'Depression has been an issue for all of my career' - Former Ireland midfielder eyes comeback
Published 29/11/2016 | 17:34
He was only 27-years-old but Keith Treacy was ready to walk away from football. And not for the first time.
A career which saw him achieve those twin aims of playing in the English Premier League and playing for his country at senior level, including an appearance against Lionel Messi’s Argentina, had ground to a halt.
Last summer, half-way through the season with St Patrick’s Athletic, personal problems infected their way into his playing career and Treacy told the club that he wasn’t in a position to play any more.
“I thought about packing it in, not for the first time,” Treacy says. “There was a personal issue, a family matter that I don’t want to go into here, I wanted to walk away.”
The outlook now is a lot brighter. He has stayed in contact with Liam Buckley, his manager at St Pat’s and has nothing but praise for the patience which Buckley has shown. Treacy, now 28, could even be back with the Saints.
“Liam has been brilliant with me, he rings me to see how I am. He’s not ringing me as my manager, he’s ringing me as a friend. Pat’s as a club have been great with me. I am leaning towards going back there, if you’d asked me that two months ago I didn’t even see myself playing football again. But now, I would like to get back,” he admits.
“I dodged Liam’s calls for a while as I didn’t want to talk to him. I just avoided everything, that’s what I do when I get depressed, turn the phone off and ignore things. But my missus forced me to speak to Liam as I owed him.”
Because Treacy is only now realising how much depression had become part of his career, his life. As Dublin bustles with activity, Treacy sits down to talk in a city-centre hotel. His words should be taken on board by young players, their parents, agents and coaches. Highs and lows, successes and pitfalls, glory and grime.
“There is a lot of depression within the game,” says Treacy, who joined Blackburn Rovers from Belvedere and made his Premier League debut while still in his teens.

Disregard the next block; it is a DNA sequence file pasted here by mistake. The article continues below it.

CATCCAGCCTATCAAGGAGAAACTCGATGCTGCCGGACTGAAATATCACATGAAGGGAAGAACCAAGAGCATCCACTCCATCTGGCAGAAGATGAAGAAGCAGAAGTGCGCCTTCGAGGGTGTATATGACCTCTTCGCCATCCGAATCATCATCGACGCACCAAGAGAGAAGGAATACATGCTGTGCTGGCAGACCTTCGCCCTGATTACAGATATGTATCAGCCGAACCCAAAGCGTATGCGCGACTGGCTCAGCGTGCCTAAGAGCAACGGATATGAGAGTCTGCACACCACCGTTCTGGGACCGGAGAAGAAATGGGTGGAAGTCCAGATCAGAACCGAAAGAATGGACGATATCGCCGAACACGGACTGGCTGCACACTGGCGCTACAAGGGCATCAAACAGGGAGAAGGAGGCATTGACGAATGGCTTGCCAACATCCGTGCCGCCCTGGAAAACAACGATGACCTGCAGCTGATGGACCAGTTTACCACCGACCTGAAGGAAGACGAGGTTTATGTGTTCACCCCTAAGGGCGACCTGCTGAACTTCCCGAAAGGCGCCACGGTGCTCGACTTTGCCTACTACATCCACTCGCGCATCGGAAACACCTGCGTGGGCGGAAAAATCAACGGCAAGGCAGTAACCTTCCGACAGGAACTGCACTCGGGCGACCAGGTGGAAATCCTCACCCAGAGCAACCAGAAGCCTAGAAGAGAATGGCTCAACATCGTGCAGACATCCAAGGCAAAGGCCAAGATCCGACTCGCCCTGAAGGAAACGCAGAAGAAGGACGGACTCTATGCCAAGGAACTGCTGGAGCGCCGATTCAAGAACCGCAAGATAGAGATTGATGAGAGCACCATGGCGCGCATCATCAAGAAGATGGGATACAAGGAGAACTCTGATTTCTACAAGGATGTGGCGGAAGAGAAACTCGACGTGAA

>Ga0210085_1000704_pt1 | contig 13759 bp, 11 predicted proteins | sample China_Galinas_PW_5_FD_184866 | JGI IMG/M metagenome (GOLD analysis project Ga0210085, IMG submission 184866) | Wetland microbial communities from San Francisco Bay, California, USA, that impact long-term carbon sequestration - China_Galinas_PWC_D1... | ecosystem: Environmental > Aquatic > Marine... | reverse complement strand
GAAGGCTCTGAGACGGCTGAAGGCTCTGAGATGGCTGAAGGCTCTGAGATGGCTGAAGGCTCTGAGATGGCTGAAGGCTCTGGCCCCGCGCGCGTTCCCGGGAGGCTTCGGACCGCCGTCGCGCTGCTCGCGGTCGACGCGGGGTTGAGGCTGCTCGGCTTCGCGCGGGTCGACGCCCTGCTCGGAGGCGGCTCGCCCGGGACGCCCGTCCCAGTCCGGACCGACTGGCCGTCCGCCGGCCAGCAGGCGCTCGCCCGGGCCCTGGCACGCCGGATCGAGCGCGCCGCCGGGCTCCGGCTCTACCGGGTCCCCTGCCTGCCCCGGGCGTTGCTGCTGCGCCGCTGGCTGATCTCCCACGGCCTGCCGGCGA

“I am only now seeing that depression has been an issue for all of my career, I am only old enough now to see that I was depressed all throughout my career. I just didn’t realise it. I have been seeing a therapist for a while now and that’s a big help.
“I would wake up and not want to go to work but I thought everyone was like that, even the fact that I was calling it ‘work’ used to make my da laugh.
“It was a job but I was sour about things. Looking back I was depressed, I never enjoyed going to work and half-way through last season, with Pat’s, I felt the same, when I had a bit of bad news, it knocked me back mentally. It was a succession of things, I was mentally weak and prone to depression.”
Making the transition to where he had been (playing in the Premier League at Old Trafford in front of 75,000 fans, playing for Ireland against Argentina and Uruguay) to where he now found himself was not easy.
“It’s a big change, from playing in England at a high level, earning such high levels of money, to coming home to play in Ireland. I am delighted to have my family but there is a void there in the football. No disrespect, but you’re playing Wexford Youths on a Friday night and there are six people in the crowd, it’s hard to get motivated,” he says.